A – Achievable
This part is always a little sticky, for some people more than others. Personally, I always like to think that I can achieve X, Y, and Z within a time I’ve allotted. It doesn’t seem like a lot – on paper. That is, until I am waist deep in all of my regular life commitments, AND still trying to get X, Y, and Z done … and that’s not taking into account little surprises that can get in the way, too. Next thing I know, I’m pulling my hair out, am way over stressed, but have made the commitment to those projects.
You don’t want to fall into that trap. When asking if your goal is achievable, and you say yes… ask yourself again. Be sure. If there’s a hint of doubt hanging in the air now, ask yourself one last time. Really think about your life. Your schedule. Your friends and family. Your job. Write down for yourself HOW it is achievable (again, be as specific as you can). Where EXACTLY are you fitting in time dedicated to this goal? What days of the week? What time during the day? How much time each day?
And if it’s not looking possible … start to whittle down the goal to a more bite-sized chunk.
There! Now, we’re getting somewhere!
R – Relevant/Results-oriented
Are you pushing yourself enough, but not too hard to get to your goal that will get you the results that you want? Is this goal aligned to your overall personal or professional goals at this time in your life? After thinking through this, write down a few sentences as to why you think so. If you discover there is another more pressing matter or goal you need to set and achieve before embarking on the one you are working through SMART with right now – well, wow! You just learned something. But if you are completely satisfied that your goal is totally in line with where you are in life right now – I invite you to work on the last step.
T – Time-limited
This one ties very neatly in with “measurable.” So you’ve established the amount of your goal, and have determined that it is achievable; but is it achievable within the time frame you have set for yourself? Are you giving yourself enough time? Too much?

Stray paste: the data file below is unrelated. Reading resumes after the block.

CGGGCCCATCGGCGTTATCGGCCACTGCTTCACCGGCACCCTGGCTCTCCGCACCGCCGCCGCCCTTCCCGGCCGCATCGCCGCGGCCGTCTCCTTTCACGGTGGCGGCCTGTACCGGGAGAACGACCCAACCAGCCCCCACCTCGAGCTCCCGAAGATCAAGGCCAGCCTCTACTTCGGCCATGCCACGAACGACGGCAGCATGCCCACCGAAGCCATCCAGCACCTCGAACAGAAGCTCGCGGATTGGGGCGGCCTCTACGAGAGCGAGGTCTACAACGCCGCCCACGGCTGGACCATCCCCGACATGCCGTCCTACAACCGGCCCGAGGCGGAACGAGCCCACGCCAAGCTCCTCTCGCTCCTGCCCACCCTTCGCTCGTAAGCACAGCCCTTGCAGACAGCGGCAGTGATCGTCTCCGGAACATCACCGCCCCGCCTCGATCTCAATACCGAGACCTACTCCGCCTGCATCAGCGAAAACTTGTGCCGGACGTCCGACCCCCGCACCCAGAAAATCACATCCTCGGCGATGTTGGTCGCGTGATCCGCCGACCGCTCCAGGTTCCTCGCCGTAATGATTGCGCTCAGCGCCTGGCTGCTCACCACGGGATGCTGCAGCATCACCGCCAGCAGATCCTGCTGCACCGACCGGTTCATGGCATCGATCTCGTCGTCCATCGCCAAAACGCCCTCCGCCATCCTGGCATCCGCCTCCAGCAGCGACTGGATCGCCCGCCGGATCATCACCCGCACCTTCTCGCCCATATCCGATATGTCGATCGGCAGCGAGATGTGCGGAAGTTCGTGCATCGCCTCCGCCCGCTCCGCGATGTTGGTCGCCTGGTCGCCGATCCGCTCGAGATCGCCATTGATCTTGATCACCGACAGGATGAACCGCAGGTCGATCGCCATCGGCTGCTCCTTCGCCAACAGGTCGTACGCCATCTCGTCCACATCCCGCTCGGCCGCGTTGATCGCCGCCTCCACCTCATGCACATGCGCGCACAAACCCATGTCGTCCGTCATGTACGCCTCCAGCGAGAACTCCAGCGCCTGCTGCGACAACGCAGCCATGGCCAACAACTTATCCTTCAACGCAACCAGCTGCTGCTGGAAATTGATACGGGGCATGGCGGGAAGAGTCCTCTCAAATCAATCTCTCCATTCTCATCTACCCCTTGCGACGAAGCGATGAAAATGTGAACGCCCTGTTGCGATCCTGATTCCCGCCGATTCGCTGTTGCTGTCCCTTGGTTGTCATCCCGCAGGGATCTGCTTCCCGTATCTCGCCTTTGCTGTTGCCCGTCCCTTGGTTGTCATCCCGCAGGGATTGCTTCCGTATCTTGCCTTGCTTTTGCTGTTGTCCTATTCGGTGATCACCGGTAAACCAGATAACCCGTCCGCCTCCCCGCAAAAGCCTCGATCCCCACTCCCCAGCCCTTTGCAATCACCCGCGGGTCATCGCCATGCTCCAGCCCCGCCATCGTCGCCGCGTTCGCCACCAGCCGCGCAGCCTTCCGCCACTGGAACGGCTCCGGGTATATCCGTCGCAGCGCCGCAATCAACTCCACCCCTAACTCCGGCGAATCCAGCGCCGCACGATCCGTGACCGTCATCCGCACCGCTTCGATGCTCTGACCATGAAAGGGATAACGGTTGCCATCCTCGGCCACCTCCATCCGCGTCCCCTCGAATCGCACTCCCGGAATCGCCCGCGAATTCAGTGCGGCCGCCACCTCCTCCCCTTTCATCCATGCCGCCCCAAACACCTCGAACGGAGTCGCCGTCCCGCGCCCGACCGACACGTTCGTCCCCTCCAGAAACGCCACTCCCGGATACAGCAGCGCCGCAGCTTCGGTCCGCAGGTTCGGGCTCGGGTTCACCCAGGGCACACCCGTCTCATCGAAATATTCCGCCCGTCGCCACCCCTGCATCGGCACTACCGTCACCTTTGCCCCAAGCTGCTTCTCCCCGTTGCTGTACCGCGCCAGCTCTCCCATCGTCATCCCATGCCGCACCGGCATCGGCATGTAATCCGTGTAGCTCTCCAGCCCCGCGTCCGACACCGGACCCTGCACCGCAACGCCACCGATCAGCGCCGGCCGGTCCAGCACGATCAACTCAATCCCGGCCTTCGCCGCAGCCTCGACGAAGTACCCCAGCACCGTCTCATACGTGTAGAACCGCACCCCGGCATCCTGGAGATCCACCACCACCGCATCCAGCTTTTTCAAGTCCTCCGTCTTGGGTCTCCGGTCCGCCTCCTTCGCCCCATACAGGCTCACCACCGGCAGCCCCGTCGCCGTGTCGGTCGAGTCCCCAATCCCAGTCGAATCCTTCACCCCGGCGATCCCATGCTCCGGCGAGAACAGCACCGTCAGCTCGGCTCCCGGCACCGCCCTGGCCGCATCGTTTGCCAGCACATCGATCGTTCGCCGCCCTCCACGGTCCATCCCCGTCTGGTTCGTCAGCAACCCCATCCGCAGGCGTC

So to continue with the example, you want to lose 20 pounds. Is it achievable? Sure! Is it measurable? Yes, sirree. But you want to get it done in a month. Is that likely?
Mmm, maybe not. Again, biting off more than we can chew is often the first nail in our goal-setting coffin and we don’t even realize it. So if you ask yourself if you can get that goal done within your desired time frame, and you start to twitch or a part of you wants to immediately run away, pay attention to that. You may have just overstepped a line.
So, think about what you CAN commit to. Are you open to losing those 20 pounds within six months? A year? Or maybe you can set an easy goal of one pound a week to start. What is something you are comfortable with, and can actually see yourself crossing that line to finish?
Once you have that answer, you are ready to get to work.
Working through SMART can be done for any goal you want to set for yourself. For some reason, we feel that goals have to be these large mountains we need to scale. And it’s not. But we try it anyway. Then feel horrible about it when we have to turn back after only getting a few feet up the crag, because we’re plainly overwhelmed.
So, do yourself a favor this New Year’s. Take that huge mountain of a resolution you have set for yourself, and break it down. There is never any shame in pecking at an overarching objective one mini-goal step at a time. It has to fit your life, your objectives, and your time.
Happy New Year, everyone… may you all move your own mountains in 2014, one rock at a time.